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Editor's note: This story was written by Jacki Crane, a Mayo Clinic patient.
In summer 2018, I found myself struggling to breathe. Living in South Florida, this was the height of red tide: a higher-than-normal concentration of algae.
News outlets were reporting that 50,000 pounds of dead fish were washing up on the shores every week near my home. I could not even go from my house to my car and then to work without getting sick from the smell. I felt my lungs tighten up, and I would have to go back inside.
Breathing that toxic air sent me from being moderately bad with emphysema to being in an end-stage. I felt like I was dying.
My primary care physician was shocked when she examined me and could not believe how sick I had become. Tests showed I had 24% lung function, and around Labor Day 2018, I had a heart attack.
After improving somewhat from my heart attack, it was time to address my lung. An elongated lower left lung lobe was displacing other organs. I was initially referred to a hospital in Orlando, Florida, for lung volume reduction, but my insurance policy indicated I would need to find another hospital. This is how Mayo Clinic came into my life in December 2018.
I thought I would need a lung transplant, but after tests and imaging, my care team, including Dr. Sebastian Fernandez-Bussy, a Mayo Clinic pulmonary and critical care physician, thought I would be a good candidate for a procedure that at the time had been recently approved by the Food and Drug Administration: endoscopic lung volume reduction.
"With Mrs. Crane's case, several small valves were placed in her lung to block damaged areas," says Dr. Fernandez-Bussy. "So, with time, that part of the lung with the most emphysema will shrink, and that will allow the rest of the lung with less emphysema to have more space to expand and function. And the people will achieve better breathing and a better quality of life."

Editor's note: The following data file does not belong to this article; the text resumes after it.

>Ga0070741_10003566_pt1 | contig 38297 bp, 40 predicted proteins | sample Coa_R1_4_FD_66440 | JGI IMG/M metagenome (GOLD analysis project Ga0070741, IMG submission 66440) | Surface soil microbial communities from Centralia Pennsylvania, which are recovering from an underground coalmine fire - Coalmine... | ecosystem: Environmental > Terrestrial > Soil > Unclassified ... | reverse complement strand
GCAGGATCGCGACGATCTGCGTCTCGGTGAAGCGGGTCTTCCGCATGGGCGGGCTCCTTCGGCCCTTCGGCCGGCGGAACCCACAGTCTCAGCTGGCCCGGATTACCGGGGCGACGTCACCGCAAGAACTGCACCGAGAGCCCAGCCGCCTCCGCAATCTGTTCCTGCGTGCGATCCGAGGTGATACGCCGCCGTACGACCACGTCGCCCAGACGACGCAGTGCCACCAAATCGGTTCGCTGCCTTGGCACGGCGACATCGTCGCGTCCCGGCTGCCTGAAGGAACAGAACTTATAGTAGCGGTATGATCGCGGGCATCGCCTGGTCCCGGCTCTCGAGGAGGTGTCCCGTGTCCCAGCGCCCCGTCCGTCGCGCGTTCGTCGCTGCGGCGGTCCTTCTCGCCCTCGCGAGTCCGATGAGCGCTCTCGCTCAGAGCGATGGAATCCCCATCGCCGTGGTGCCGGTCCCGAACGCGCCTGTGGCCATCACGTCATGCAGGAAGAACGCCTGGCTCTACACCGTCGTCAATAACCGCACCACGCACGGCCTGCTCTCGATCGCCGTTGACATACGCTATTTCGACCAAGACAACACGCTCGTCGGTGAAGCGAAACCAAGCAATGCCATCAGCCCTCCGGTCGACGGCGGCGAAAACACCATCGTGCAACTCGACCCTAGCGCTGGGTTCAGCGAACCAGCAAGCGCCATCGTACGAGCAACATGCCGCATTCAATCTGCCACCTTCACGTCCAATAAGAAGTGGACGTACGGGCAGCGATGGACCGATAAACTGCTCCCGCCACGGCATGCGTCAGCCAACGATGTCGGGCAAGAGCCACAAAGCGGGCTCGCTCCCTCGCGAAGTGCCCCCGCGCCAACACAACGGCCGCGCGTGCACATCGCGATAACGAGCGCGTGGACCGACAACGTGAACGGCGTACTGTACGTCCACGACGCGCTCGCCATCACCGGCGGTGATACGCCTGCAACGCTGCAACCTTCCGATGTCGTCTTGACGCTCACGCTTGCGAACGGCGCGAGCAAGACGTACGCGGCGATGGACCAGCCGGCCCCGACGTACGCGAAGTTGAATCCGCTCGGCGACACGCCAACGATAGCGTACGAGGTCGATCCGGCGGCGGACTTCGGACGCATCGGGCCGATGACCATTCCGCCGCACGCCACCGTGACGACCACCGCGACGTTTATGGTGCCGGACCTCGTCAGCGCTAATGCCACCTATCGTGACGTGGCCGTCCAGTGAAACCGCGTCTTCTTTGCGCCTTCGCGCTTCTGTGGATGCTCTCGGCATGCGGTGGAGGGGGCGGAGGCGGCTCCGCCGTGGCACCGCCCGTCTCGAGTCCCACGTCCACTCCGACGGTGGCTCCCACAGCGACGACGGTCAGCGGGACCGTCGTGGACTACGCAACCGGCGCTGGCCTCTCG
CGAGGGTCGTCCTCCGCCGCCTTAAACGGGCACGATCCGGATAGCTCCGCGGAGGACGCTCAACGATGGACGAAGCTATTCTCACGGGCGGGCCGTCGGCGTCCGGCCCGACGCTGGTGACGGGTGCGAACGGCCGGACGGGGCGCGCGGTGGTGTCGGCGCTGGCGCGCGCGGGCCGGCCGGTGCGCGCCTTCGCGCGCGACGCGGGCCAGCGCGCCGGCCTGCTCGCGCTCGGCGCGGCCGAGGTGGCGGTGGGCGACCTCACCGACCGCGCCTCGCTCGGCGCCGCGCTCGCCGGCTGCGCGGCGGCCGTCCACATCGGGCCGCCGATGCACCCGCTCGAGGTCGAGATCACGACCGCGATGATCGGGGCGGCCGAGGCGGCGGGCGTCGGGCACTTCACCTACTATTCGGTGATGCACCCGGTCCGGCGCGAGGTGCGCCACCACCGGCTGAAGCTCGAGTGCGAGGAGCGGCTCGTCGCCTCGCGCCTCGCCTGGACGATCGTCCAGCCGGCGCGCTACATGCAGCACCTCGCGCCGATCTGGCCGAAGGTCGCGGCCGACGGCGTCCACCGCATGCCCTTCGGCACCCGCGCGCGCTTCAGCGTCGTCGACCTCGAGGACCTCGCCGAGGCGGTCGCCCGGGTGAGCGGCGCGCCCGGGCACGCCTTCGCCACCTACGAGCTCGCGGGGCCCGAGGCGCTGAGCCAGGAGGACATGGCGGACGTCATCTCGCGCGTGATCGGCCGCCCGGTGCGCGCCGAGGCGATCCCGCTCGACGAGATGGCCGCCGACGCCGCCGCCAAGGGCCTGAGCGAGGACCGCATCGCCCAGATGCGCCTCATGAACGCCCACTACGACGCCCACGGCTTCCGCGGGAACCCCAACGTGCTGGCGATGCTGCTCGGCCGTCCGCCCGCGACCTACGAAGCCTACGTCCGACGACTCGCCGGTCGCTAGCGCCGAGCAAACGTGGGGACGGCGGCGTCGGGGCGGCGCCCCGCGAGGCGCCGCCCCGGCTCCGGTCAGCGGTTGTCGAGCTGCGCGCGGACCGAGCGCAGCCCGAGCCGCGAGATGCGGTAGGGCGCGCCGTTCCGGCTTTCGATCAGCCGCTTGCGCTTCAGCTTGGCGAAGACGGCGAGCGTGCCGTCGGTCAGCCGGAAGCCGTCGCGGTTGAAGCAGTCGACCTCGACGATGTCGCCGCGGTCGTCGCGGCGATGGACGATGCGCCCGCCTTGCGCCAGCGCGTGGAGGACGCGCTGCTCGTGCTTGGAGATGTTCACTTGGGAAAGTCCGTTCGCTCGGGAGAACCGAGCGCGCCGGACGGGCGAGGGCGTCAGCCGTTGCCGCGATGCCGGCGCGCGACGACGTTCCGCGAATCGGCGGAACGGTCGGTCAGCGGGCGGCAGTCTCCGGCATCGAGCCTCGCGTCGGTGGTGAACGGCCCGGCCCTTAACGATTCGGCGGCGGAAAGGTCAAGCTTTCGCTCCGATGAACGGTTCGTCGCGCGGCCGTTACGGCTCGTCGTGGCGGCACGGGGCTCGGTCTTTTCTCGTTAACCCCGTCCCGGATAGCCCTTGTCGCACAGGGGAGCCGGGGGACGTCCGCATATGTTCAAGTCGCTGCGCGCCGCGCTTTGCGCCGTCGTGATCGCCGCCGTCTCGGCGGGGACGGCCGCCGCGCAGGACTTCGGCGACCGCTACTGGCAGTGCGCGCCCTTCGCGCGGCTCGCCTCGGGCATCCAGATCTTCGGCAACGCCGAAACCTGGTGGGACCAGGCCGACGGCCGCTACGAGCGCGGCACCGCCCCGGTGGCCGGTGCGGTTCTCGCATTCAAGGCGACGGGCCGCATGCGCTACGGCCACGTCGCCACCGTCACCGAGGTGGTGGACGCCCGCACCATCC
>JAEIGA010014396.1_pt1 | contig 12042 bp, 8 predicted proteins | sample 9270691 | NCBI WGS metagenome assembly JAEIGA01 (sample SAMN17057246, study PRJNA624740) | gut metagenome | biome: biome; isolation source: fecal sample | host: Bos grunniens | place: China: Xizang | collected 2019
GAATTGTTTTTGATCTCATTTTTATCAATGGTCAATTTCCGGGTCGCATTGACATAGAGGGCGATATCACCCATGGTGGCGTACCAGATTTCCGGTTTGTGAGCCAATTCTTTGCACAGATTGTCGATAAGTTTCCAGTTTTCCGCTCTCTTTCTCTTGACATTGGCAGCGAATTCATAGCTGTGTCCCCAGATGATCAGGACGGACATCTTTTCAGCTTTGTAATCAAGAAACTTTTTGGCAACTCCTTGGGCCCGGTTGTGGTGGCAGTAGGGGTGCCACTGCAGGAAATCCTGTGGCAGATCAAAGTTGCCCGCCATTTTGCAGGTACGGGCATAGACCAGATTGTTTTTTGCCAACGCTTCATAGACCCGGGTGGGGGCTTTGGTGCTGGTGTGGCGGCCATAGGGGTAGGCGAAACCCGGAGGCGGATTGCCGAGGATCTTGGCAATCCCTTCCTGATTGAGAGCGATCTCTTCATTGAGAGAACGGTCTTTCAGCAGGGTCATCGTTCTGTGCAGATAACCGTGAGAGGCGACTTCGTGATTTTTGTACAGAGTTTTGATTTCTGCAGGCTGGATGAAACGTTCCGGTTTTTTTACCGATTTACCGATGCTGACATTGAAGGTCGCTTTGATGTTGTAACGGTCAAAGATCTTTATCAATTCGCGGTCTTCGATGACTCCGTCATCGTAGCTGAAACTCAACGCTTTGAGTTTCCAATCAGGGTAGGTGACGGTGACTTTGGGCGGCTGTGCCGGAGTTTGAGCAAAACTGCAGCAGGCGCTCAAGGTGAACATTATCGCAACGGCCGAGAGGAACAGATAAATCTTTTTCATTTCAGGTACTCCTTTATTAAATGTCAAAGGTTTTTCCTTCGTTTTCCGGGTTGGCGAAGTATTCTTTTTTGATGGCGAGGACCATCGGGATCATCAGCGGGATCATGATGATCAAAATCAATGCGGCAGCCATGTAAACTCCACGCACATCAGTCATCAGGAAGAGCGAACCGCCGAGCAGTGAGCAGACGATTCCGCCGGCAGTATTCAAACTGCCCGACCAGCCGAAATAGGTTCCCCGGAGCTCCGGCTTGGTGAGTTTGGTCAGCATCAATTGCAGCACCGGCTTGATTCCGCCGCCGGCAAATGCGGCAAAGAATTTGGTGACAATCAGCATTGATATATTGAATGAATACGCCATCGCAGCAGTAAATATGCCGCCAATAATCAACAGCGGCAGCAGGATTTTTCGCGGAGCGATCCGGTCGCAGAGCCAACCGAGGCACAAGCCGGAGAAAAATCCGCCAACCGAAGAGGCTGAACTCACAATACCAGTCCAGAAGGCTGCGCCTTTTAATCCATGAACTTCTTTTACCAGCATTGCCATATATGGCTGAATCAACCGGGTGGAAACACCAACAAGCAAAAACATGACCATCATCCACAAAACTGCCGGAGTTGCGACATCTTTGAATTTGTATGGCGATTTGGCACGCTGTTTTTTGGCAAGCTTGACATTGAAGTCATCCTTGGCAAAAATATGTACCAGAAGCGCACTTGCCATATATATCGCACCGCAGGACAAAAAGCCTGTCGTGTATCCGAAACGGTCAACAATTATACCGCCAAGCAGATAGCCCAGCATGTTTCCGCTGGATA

I was just the second patient at Mayo Clinic in Florida to undergo the procedure, which made me feel a bit like a celebrity. I remember it was shoulder to shoulder with physicians coming to watch and learn. Each person, whether a nurse or in another role, paid close attention to my recovery. I was taking fuller breaths after the first day, and I was walking the halls and gaining strength soon after. If I did not have the procedure, I think I would have died.
I left the hospital in mid-January with my new valves and began rehabilitation. However, setbacks in spring 2019 brought me back to the hospital, and the valves needed to be removed. Over a two-month period, I healed and worked to strengthen my lungs to prepare for a second procedure to have the valves inserted in July 2019.
Since July 2019 and the reinsertion of valves, I have not had a problem, and my quality of life is so much better. I have approximately 40% lung function — nearly double what I had before my new valves. Just knowing I could not walk 2 feet without having to stop and catch my breath to now, where I am able perform tasks around the house and do not need to wear oxygen, is incredible.
It took me a while to get where I am at today: driving, exercising and gardening. I retired from my job, as it was very physical in nature. But I am not limited or limiting myself.
If there is someone in a similar position as I was — struggling to breathe and live life — do your research and talk with your health care team. There were no incisions and no lengthy time under anesthesia. It is far less invasive than the alternatives, including a lung transplant, which, given my health at the start of the process, I am not sure I would have lived through.
I am totally convinced that without this procedure, and the work of my health care team at Mayo Clinic and my support system at home, I would not be here.
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